Water is the single largest component of the human body, accounting for most of its weight. We lose water through sweat, tears, saliva, urine, stool, and even a little with breathing. We replenish it with food and drink. A dehydrated child has too little fluid. She may be taking too little in (by refusing to drink or eat) or putting too much out (with vomiting or diarrhea) or both. How do you know when your child is getting dehydrated? The answer is that everything gets dry: your child will not make as much urine as usual, and when the does urinate, it will look darker than normal; she will have fewer tears; the inside of her mouth might be dry; and her tongue will be rough like sandpaper. The most common cause of dehydration in toddlers is stomach flu. The medical term for this condition is gastroenteritis. A child with gastroenteritis loses fluid when she vomits and has diarrhea. There can be trouble replenishing this fluid because of her refusal to drink or inability to keep liquids down. It is rela¬tively easy to get dehydrated this way.
Other causes of vomiting or diarrhea can also lead to dehydration. These include intestinal obstruction (from a hernia, for example), food allergy, infection, and bowel inflammation (for instance, celiac disease). With any of these, fluid loss can outpace replenishment, and your child can become dehydrated.
Sometimes dehydration results only from refusal to drink. Remember that the body loses water throughout the day, so without drinking, the body’s water surplus is not maintained. Infec¬tion of the mouth or throat is the most common reason for a toddler to refuse to drink. Viruses (such as Coxsackie virus, which causes handfoot-mouth disease) and bacteria (such as Group A beta-hemolytic streptococcus, which causes strep throat) can cause so much pain that toddlers will refuse liquids.
In the most severe cases, a child won’t even swallow her own saliva.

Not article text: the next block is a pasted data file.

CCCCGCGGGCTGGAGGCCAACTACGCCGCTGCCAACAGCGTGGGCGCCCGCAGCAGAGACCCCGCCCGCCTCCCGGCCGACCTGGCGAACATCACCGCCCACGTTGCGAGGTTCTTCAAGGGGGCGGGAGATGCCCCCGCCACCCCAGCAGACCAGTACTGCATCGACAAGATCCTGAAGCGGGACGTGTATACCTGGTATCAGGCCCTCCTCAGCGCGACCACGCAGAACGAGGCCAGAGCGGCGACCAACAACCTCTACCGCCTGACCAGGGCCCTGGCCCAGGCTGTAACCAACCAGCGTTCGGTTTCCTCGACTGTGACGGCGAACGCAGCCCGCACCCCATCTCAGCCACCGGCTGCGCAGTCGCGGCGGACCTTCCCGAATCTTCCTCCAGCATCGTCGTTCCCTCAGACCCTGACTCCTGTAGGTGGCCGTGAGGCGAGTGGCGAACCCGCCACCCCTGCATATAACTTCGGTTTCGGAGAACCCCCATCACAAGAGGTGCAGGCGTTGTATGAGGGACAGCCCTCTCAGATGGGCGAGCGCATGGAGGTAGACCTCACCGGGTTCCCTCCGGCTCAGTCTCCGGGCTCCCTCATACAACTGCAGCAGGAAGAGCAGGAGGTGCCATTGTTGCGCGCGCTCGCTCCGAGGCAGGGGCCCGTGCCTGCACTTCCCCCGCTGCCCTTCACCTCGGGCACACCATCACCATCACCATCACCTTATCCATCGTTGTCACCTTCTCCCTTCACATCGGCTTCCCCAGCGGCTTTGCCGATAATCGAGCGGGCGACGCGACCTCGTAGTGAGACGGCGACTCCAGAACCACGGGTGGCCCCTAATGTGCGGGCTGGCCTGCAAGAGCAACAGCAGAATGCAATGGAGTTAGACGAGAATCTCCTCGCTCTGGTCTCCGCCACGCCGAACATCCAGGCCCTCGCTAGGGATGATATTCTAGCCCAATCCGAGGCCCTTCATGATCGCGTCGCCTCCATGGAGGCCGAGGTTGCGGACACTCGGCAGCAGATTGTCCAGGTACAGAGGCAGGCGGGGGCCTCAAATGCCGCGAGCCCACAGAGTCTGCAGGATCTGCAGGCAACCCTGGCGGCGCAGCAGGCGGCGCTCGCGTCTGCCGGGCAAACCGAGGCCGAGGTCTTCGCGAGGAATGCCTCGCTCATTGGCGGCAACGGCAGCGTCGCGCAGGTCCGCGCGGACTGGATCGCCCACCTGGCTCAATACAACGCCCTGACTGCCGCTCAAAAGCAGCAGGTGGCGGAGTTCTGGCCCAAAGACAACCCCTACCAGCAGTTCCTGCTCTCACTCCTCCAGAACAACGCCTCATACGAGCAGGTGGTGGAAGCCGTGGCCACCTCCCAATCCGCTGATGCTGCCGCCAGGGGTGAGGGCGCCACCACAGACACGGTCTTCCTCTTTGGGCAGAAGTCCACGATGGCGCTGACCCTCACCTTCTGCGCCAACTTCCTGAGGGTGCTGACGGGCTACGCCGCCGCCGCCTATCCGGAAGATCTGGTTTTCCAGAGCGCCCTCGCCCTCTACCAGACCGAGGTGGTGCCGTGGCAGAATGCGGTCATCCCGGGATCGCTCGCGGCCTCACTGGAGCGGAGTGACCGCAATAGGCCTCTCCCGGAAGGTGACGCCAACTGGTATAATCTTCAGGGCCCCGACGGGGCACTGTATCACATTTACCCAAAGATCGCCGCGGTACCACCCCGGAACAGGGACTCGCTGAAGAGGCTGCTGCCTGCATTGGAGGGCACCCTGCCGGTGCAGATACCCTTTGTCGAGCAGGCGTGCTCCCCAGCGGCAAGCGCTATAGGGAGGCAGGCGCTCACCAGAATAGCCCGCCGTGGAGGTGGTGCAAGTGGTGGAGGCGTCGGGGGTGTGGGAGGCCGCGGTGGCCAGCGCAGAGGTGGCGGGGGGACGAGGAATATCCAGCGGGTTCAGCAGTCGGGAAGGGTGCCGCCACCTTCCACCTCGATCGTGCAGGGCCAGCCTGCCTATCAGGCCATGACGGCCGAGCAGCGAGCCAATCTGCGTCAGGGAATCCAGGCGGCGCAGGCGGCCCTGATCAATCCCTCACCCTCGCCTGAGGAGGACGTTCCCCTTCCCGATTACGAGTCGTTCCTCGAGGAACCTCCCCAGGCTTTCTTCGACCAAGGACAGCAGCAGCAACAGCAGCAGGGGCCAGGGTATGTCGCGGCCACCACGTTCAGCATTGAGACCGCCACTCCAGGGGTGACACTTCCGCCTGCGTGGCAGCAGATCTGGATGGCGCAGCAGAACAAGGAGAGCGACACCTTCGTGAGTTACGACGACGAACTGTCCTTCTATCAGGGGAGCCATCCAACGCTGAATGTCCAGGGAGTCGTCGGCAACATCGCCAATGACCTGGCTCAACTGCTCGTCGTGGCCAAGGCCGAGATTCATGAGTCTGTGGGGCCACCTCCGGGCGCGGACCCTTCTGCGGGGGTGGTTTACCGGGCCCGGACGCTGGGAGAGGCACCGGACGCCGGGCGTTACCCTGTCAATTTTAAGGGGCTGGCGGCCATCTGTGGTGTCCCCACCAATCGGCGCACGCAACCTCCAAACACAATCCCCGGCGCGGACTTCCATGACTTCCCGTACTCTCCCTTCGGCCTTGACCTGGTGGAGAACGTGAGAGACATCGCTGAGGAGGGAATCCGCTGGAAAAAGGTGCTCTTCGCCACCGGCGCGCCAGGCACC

Dehydration is classified as mild, moderate, or severe. Because water is such a large component of body weight, water loss causes weight loss. Therefore, weight loss can be used as an estimation of water loss and, by analogy, an estimation of the sever¬ity of dehydration.
Oftentimes a precise pre-illness weight is not known, so this measure cannot be used. Instead, dehydration is classified based on symptoms. A child with mild dehydration may have dry lips, but the inside of her mouth will still be moist. She will urinate with relatively normal frequency and still cry tears. A child with moderate dehydration will have dry lips and less saliva than usual. She may urinate less frequently than normal, but still typi¬cally three or more times in a 24-hour period. She will make tears with crying. A severely dehydrated child will look quite ill. The lips and inside of the mouth will be dry. There will be no tears with crying. Urine output will be significantly decreased, some-times only once in 24 hours (or none at all). Her eyes will often look sunken, and her energy level will be quite low. The skin may lose its normal elasticity, so that when it is pinched, it will hold the shape of a tent. This is called “tenting.”